In addition to teaching, he also authored several textbooks. He resigned in 1884 when he went on to Delaware College in Newark, DE. He died in 1904, leaving a wife and six children. 

Conner, Matt. “LHU’s founding father, Dr. Albert Newton Raub.” The Express (Lock Haven, PA). 7 May 2011. 

Lancaster Daily Intelligencer. (Lancaster, PA), 18 November 1882. Chronicling America: Historic American Newspapers. Library of Congress.  

Raub, Albert N. Lock Haven University 1877-2008Collection. Power Library.  


On This Day is a prompt to further explore historical events.

© Jeanne Ruczhak-Eckman, 2015

17 November 2015

Historic Huguenot Street expresses solidarity with France

As a community founded by French settlers over 300 years ago, we at Historic Huguenot Street are saddened by the devastating attacks in Paris on Friday. Our hearts go out to our French allies, families, and friends. “Liberté, égalité, fraternité” is more than just a motto – it represents a set of values that we all share. We stand united with Paris and offer our support to all affected by this tragedy.

The above, including the photo, was taken directly from a press release/email
from Historic Huguenot Street.

Tombstone Tuesday: Catherine Kurenda Yuzwiak

Catherine Kurenda Yuzwiak is my Baba’s sister. She is buried with her husband, John Yuzwiak, at the Holy Ghost Ukrainian Cemetery in Valley Township, just outside Coatesville in Chester County. She passed 37 years ago yesterday so I thought it fitting to feature her today on Tombstone Tuesday. 

Catherine was born on 1 January 1912 to John and Frances Skrabalak Kurenda. She married John Yuzwiak (1904 – 1984) on 29 June 1929 at Holy Ghost Ukrainian Greek Catholic Church (as it was then called). They had two sons: John and Stephen. She died on 16 November 1978.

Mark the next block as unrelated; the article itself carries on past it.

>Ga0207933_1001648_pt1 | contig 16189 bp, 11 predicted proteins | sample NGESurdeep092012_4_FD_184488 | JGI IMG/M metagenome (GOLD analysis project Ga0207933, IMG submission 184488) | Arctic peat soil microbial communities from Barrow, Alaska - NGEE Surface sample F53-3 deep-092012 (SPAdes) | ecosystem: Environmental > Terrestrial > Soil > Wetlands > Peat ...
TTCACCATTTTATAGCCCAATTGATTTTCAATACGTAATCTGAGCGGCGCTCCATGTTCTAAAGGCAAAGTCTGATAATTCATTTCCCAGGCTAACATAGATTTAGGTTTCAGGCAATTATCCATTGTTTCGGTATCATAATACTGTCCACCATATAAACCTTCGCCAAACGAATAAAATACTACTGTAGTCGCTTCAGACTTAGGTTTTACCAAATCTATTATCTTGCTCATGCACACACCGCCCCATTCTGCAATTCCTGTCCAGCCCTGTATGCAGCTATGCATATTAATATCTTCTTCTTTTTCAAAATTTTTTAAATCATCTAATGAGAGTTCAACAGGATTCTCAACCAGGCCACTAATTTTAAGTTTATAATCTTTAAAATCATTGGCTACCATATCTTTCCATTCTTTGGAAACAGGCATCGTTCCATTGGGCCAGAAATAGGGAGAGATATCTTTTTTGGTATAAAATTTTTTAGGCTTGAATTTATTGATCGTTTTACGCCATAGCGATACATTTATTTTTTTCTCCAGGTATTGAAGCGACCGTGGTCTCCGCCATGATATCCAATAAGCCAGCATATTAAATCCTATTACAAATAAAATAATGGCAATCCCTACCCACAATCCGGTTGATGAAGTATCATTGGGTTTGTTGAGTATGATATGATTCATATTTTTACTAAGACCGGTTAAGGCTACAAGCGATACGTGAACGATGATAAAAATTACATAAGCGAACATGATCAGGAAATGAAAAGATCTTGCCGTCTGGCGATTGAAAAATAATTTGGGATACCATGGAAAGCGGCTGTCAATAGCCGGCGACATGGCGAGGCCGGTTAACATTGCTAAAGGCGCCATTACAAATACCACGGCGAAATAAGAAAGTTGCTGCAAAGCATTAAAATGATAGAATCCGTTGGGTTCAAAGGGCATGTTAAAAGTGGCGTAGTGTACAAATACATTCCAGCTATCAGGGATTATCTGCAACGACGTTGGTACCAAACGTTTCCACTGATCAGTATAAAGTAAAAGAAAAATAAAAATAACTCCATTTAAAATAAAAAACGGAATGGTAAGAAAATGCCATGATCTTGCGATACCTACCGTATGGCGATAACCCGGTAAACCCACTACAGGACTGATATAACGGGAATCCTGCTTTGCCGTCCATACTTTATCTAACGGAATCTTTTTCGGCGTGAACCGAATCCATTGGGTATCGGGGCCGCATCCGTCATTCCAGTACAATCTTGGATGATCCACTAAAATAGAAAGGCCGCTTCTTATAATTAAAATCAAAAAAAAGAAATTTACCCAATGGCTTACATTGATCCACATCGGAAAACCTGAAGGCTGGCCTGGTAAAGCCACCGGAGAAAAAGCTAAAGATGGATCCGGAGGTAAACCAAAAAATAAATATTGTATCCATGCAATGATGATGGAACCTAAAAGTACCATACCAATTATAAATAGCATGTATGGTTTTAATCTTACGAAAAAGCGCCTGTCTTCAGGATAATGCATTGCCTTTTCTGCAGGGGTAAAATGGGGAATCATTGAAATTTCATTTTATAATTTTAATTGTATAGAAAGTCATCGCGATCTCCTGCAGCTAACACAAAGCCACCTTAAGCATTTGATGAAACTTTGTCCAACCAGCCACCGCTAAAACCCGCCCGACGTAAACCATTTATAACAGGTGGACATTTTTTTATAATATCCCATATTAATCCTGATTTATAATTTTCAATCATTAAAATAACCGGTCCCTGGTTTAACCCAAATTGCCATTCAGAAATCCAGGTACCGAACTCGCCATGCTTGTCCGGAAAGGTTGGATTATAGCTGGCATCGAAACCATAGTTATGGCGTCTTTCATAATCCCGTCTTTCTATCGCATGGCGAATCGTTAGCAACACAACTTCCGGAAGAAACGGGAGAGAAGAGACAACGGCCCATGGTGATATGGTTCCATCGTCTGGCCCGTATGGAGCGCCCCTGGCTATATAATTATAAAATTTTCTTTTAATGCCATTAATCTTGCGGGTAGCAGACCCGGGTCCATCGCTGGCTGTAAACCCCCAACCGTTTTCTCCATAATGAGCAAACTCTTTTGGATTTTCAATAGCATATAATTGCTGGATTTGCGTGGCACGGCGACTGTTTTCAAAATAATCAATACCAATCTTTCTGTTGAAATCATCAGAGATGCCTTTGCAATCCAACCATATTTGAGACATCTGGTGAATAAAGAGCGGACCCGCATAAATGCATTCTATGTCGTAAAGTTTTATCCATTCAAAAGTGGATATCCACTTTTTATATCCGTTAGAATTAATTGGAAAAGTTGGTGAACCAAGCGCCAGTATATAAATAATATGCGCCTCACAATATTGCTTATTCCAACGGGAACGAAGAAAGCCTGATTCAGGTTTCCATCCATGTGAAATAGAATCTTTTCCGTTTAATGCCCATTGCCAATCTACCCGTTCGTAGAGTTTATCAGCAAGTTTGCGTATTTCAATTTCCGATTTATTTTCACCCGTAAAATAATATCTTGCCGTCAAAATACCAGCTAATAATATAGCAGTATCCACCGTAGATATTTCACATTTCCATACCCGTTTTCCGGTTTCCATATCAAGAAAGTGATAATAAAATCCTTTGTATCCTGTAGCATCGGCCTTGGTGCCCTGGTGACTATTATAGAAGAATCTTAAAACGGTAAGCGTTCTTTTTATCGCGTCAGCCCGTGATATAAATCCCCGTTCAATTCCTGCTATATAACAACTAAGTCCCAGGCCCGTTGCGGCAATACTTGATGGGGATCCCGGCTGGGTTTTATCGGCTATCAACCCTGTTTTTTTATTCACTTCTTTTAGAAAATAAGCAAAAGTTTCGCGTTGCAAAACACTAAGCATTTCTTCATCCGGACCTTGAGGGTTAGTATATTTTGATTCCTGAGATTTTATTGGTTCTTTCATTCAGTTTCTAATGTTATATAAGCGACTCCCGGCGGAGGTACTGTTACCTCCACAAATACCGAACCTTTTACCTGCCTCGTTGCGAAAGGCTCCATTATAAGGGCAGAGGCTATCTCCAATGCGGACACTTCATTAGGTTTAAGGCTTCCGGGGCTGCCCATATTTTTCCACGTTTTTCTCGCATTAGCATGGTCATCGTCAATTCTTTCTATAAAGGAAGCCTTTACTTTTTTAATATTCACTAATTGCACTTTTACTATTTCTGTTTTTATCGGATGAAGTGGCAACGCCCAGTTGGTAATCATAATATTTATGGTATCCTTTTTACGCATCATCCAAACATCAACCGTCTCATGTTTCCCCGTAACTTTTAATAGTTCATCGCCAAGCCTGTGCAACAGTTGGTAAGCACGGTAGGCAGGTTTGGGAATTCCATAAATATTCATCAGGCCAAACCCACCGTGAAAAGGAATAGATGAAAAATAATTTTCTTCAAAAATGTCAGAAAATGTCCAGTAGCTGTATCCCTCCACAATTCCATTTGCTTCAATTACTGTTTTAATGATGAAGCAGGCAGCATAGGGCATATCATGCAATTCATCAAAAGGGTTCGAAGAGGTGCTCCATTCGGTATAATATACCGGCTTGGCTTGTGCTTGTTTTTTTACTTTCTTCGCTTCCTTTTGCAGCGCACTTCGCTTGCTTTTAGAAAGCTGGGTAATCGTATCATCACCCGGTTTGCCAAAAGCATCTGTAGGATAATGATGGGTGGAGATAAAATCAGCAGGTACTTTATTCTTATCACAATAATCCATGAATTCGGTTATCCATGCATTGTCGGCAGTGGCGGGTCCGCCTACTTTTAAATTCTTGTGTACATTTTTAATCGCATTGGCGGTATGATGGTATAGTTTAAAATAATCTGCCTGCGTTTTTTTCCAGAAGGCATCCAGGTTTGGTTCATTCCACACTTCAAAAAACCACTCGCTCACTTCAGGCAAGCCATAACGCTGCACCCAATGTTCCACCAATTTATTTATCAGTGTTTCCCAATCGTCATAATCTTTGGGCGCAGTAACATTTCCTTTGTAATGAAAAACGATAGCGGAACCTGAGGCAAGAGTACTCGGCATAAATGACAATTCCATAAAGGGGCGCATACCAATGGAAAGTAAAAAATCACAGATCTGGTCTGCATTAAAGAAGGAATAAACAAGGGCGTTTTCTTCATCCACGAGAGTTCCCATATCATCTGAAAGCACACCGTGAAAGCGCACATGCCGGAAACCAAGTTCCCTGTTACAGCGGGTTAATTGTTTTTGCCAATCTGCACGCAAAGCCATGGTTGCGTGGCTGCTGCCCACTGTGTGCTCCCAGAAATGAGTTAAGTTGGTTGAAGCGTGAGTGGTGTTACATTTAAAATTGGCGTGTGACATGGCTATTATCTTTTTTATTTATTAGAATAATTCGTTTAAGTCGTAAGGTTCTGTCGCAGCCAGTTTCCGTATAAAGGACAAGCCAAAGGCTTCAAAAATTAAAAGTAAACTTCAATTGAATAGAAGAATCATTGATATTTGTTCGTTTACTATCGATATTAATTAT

Tombstone Tuesday is a genealogical prompt of GeneaBloggers. 

© Jeanne Ruczhak-Eckman, 2015

On This Day: Lancaster widow left destitute

A Lancaster widow has been left destitute. Mrs. Peterman, of 321 Concord alley in Lancaster City, lost her husband a few months ago. Three months ago she lost a child. Another child died last week and On This Day in 1880 another child lay dying.  

The Peterman family reportedly has nothing to eat. Neighbors help where they can but are said to be scared to visit since the children are believed to have died of diphtheria. Contributions for the family were being accepted at several locations in the City. 

The Lebanon Daily News published an article of “an unusually sad case” involving the Peterman family which gave more details. The article notes that the father, George Peterman, was alive just eight months prior. He was in ill health and barely able at that time to feed his wife and their nine children. This article, published only a week after the one in Lancaster paper, states that the children died one by one, starving to death. After the sixth child died, money that had been collected in the community was taken to the widow. Upon reaching the house however it was noticed that a crape was upon the door. The day before another child – a four year old boy this time – had died of diphtheria. This poor widow, who had reportedly enjoyed good health before the death of her husband, now had but two children left alive. 

George Peterman, according to the US Federal Census Mortality Schedule, was 45 when he died in March 1880 of dropsy. He was born in Germany and made his living as a brewer. 

Lancaster Daily Intelligencer. (Lancaster, PA), 17 November 1880. Chronicling America: Historic American Newspapers. Library of Congress.  

Lebanon Daily News (Lebanon, PA), 24 November 1880. Newspapers.com. 

National Archives and Records Administration (NARA); Washington, D.C.; Non-Population Census Schedules for Pennsylvania, 1850-1880: Mortality; Archive Collection: M1838; Archive Roll Number: 10; Census Year: 1880; Census Place: Lancaster Ward 9, Lancaster, Pennsylvania; Page: 1 


On This Day is a prompt to further explore historical events.

© Jeanne Ruczhak-Eckman, 2015

16 November 2015

On This Day: Kennedy looses foot in railroad accident